This little picnic spot is perfectly situated by a little cliff overhanging the river, perfect for fishing or just general break-taking.  The sun was not quite at its zenith yet, so we were still getting a lot of shade, and once we stopped walking we started to cool down quite a bit and notice that it was, in fact, pretty chilly in the shade of the cliff.  This fact was further brought to our attention by Lucy, who stood in the one strong patch of sunlight with her little arms tucked into her chest, chattering her teeth.  Good thing I am a supermom who packs everything anybody would need in any situation....except a jacket for our daughter on a 50 degree spring day.  Well, I guess lets just call it a day, right folks?  I mean, freezing toddler, we are in no condition to hike on!  Right?

Wrong!!  What is the title of this blog, after all?  That's right -- Everyday Degage.  So that's what we did.

Mama's scarf and Mayo Emergency Medicine fleece, and a spare pair of socks for mittens.  Now we've got a happy, and toasty, camper, and we are ready to soldier on.

It was getting closer to noon by then, but for some reason, when we get out into the woods, my freakishly high level of irrational anxiety concerning nap times and meal times and my ability to calculate the probability of tantrums and fits and meltdowns starts to ebb.  Blissfully so.  Perhaps its being out in the woods, and knowing that even if Lucy does start to break down before we get back to the car, at least we will have had another hour of being here.  Being under these trees and this sun and next to this river and up and down this ridge.  Breathing easier with this much more space around us, even when we are hiking up a steep trail, because we are out.  Out of our house, out of Rochester, out of the shadow of the hospital and all of the responsibilities and needs that it imposes on our family.  And we are together.  Really together, in a give and take, good communicating, anticipating each others needs, let me hold your backpack while you pee kind of way.

So screw 12:30pm nap-time, lets go up the longer Dakota trail and just see what happens, because I don't want to go back to the car yet.  Even though this part of the Dakota trail goes over a lame three foot section of ridge trail that tends to get washed out every spring and is really more of a rock slidey 50 degree angle mud slide than a trail.  But its just for three feet.  Its these moments that really drives home the difference between the meanings of the words "brave" and "stupid" to me.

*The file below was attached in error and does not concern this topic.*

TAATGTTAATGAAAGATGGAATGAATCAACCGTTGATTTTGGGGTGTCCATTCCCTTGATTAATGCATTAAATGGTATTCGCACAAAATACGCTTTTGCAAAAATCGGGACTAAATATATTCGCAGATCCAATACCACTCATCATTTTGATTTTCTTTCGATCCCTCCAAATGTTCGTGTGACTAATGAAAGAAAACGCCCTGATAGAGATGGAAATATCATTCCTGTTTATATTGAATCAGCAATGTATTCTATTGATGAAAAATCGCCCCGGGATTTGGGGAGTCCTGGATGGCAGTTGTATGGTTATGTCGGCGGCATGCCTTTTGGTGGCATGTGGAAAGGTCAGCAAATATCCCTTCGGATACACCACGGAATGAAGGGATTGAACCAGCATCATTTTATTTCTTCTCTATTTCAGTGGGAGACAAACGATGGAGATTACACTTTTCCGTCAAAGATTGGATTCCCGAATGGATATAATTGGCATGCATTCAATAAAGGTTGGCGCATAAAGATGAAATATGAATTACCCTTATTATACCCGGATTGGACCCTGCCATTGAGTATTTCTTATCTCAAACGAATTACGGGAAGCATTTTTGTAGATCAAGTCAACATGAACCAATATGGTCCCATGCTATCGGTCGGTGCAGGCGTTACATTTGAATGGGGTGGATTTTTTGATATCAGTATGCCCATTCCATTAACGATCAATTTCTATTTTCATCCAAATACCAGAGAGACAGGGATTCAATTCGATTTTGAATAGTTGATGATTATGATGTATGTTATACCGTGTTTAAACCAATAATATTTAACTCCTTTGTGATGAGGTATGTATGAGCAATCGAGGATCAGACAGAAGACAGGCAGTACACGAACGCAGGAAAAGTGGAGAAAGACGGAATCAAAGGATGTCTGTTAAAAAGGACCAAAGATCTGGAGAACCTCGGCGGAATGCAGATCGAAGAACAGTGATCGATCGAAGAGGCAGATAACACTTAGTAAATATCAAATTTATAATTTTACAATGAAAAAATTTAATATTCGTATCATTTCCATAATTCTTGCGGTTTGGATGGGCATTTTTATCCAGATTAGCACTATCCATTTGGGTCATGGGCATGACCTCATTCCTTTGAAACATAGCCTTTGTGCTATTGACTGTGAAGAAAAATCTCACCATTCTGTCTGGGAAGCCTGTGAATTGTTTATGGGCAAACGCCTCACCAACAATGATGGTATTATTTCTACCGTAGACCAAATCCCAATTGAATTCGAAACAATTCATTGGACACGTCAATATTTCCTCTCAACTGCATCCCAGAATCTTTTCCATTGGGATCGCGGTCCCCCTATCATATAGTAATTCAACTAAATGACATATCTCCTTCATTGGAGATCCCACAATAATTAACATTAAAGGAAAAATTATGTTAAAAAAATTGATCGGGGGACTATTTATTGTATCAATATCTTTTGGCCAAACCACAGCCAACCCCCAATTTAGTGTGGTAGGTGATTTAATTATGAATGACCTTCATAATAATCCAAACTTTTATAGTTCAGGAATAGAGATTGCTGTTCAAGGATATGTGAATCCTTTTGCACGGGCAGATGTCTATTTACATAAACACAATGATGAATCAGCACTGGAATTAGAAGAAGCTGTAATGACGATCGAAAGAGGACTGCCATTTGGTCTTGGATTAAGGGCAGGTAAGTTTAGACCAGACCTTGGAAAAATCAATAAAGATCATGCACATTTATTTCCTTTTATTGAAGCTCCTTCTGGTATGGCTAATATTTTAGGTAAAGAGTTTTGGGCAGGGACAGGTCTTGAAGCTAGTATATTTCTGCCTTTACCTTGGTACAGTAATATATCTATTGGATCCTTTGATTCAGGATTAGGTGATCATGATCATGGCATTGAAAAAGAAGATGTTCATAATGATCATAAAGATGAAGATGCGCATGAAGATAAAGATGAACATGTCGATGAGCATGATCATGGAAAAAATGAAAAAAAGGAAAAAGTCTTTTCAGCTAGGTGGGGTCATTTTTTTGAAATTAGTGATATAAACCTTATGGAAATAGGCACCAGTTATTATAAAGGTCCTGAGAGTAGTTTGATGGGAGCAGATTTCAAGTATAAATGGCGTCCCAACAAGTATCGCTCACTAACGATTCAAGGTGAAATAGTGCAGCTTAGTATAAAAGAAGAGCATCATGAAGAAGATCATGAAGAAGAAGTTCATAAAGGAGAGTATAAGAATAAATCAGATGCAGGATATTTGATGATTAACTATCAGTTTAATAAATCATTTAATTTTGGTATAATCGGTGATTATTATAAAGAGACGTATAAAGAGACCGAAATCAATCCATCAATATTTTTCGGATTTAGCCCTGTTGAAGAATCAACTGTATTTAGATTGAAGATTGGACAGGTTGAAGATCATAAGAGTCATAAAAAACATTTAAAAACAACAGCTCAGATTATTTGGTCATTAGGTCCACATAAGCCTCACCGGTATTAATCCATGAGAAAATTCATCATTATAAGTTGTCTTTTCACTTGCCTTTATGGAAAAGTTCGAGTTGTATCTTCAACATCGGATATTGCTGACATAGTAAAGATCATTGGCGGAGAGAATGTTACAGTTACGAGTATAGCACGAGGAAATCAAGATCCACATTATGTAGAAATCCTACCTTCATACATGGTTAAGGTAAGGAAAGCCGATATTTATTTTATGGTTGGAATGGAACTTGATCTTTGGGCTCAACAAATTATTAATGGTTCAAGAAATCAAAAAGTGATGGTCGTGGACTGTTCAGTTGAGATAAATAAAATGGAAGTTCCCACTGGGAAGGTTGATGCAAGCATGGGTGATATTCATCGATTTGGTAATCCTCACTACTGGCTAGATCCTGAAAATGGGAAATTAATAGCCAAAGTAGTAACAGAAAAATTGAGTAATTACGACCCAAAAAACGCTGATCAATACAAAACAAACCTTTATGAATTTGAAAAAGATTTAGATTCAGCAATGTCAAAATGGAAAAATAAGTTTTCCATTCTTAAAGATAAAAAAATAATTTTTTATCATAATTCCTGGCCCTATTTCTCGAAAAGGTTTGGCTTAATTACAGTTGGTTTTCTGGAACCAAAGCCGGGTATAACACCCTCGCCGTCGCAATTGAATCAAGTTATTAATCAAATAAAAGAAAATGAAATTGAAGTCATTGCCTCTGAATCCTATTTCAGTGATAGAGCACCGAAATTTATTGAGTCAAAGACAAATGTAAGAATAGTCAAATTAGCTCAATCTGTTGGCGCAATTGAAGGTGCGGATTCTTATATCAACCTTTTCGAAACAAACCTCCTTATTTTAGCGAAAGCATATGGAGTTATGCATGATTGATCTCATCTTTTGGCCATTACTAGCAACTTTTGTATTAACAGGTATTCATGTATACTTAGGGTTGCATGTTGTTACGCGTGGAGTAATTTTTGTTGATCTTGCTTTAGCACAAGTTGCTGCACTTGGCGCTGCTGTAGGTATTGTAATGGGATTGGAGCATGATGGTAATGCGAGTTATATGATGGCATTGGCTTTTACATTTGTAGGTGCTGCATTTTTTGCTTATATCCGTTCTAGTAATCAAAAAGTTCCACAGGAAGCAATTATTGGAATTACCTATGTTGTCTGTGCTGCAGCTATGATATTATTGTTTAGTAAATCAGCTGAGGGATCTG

Being stupid is not being afraid of something.  Being stupid is our dog running over these three feet at a tongue lolling gallop, knocking rocks off down the steep ridge in the process, and then running back to try and chase the rocks down the ridge/cliff because he thinks that they are balls that someone threw for him.  He maintains perfect balance in this process, partly because he is a dog running on four clawed paws, and partly because he is unafraid.  Because he is stupid.  Being brave is being terrified of walking three feet, standing for five minutes looking at the rocks in the ground in front of you and trying to figure out which of them is more secure than the rest, which then just completely paralyzes you until you cant move your foot an inch.  And then you look up and you see that your husband, who is carrying your 26lb daughter, has not only blithely navigated this seemingly unnavigable obstacle, but is now waiting for you 10 yards up the trail because he knew that you would have a problem with this part, but also knows that you will get mad if he asks you if you need help, so instead he waits within helping distance while pretending to quiz Lucy on types of trees.  And this crushingly endearing gesture is just the motivation you need to get your ass over those three feet of death slide, whereupon you congratulate yourself on how brave you are for facing down death once again, and conquering it.  And then you congratulate yourself again on choosing the best husband ever, who starts walking again as if nothing has happened, and waits a full two minutes before casually asking you how you are doing.

And then you congratulate yourself a third time because by being brave enough to cross the death slide you have now made it into the safe zone where you got to see the awesomeness of a birch tree which has fallen and rotten away underneath the bark, leaving a hollow tube of birch bark like a sloughed off tree skin.

Tree skin.
We hiked for another hour or so before heading down to the meadow that leads to the parking lot.  There are a lot of group camping sites along this trail, but thankfully the park was empty and we could let Boss romp around the whole time.  We got back to the river and took another rest, giving Lucy another chance to run around the stretch her legs.  Thankfully the sun was higher now, and the air much warmer, and she was comfortable enough to shed her makeshift cold weather gear!

Chasing butterflies.
We are not dead!
Don even got a little upper body workout in as we finally headed back to the car.

By the time we got back to the car, everyone was surprisingly tired after only 2 1/2 hours of hiking.  Both Don's and my legs were quite noodley, Boss could barely jump into the back of the car, and Lucy asked that we just leave her in the backpack in the back with Boss on the ride home.

Don't worry...we didn't.  We threw everything into the car, strapped Lucy into the car seat, and she was completely passed out about 90 seconds after we started the car.

All in all, a very successful day off.